Mask customization is by far the most satisfying thing that I experienced in the game. Being able to create a mask on the game’s website using a mouse and shapes meant that we were able to take Salem and Rios through the game wearing Buddy and TOBOR masks (from the MySims franchise, don’t you know?), making our sarcastic buddy romp through a devastated Shanghai go from simply weird to a Kafka-esque level of absurdity. Making the masks took a few hours to get the details right, but it was more than worth it. Going through the game with the default masks would have made it half as fun.

It’s a wacky game. The overall plot was unintelligible to us, the dialog was funny but hard to hear over the loud and constant gunfire, and certain sections of stages seemed to have an infinite number of enemies. But we got to blow up Shanghai and play rock-paper-scissors whenever we wanted. So. You know. That’s that.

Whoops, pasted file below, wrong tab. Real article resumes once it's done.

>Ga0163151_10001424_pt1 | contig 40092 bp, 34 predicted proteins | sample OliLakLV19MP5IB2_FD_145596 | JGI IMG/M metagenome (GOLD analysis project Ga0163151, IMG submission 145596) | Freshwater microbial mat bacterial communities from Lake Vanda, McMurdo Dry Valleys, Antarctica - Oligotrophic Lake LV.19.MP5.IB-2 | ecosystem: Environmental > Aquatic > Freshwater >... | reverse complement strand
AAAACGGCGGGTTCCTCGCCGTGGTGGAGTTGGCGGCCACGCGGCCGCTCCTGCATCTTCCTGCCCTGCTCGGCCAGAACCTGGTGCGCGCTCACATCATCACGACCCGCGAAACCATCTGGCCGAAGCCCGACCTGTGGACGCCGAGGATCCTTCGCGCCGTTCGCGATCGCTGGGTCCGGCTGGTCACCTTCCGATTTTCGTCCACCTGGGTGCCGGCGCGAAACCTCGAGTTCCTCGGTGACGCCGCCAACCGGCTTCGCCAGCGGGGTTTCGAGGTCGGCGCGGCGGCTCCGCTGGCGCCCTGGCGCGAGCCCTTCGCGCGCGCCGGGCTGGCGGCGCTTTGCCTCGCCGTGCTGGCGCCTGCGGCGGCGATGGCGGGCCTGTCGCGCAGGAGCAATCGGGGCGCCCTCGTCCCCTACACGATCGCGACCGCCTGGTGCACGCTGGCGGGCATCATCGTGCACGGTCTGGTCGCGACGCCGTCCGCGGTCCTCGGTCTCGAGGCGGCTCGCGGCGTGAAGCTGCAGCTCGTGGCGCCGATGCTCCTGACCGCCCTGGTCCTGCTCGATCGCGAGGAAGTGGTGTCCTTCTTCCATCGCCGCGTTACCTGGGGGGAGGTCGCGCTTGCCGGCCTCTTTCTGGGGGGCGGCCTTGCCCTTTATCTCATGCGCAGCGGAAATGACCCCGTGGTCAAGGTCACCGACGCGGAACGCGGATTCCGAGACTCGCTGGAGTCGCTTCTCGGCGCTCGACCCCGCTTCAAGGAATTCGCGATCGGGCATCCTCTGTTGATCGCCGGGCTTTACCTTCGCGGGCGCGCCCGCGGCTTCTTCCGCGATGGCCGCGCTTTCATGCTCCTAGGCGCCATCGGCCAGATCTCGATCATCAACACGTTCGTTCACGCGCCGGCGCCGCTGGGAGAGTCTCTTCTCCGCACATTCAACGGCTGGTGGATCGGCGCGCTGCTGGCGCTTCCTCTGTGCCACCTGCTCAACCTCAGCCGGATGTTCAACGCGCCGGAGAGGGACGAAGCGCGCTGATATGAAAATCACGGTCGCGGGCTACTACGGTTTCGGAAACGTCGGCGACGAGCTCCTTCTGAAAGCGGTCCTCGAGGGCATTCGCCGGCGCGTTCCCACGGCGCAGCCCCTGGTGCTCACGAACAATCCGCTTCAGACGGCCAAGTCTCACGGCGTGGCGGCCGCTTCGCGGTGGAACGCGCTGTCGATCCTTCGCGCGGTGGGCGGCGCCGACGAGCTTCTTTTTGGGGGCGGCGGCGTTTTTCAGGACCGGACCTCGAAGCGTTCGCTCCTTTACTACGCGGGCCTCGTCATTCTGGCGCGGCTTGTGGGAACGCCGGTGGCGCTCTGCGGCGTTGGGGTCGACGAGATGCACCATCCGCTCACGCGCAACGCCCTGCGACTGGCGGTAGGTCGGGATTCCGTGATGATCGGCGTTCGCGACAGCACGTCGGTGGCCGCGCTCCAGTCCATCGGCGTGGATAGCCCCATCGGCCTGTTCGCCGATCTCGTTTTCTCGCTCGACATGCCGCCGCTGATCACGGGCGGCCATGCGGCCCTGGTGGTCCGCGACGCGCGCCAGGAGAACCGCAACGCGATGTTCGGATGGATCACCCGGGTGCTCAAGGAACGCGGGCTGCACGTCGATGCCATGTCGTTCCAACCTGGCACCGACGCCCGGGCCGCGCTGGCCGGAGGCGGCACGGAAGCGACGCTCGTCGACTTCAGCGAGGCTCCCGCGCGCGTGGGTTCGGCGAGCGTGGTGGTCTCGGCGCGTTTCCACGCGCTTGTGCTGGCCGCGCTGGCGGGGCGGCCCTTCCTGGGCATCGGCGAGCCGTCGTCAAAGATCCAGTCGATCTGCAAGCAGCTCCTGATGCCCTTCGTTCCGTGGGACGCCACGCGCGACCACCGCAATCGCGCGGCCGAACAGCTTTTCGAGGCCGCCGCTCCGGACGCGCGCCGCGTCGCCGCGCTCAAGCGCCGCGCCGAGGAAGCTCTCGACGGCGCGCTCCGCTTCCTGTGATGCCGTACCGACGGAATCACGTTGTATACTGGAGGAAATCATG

Star Wars: The Force Unleashed II

When I borrowed this game from work on Friday, I didn’t expect to beat it this weekend. But beat it I have.

I was relatively excited to play through this, as I had enjoyed The Force Unleashed despite its shortcomings. And while the strengths of TFU are still evident in the sequel, I feel like the game has now overstayed its welcome.

I spent about 5 and a half hours completing the campaign and that was enough for me, thank you. I beat it on easy, although I started the game on medium. I switched to easy halfway through the first or second level and I’m glad I did, despite the hit to my ego. The difference between easy and medium seemed like a chasm – on easy, your health regenerates if you don’t take multiple sources of damage in quick succession. In medium, it doesn’t. I’m not sure if the game is designed to be an optimal experience on easy, but I can assure you that I would have probably would not have finished the game and would have been much more frustrated.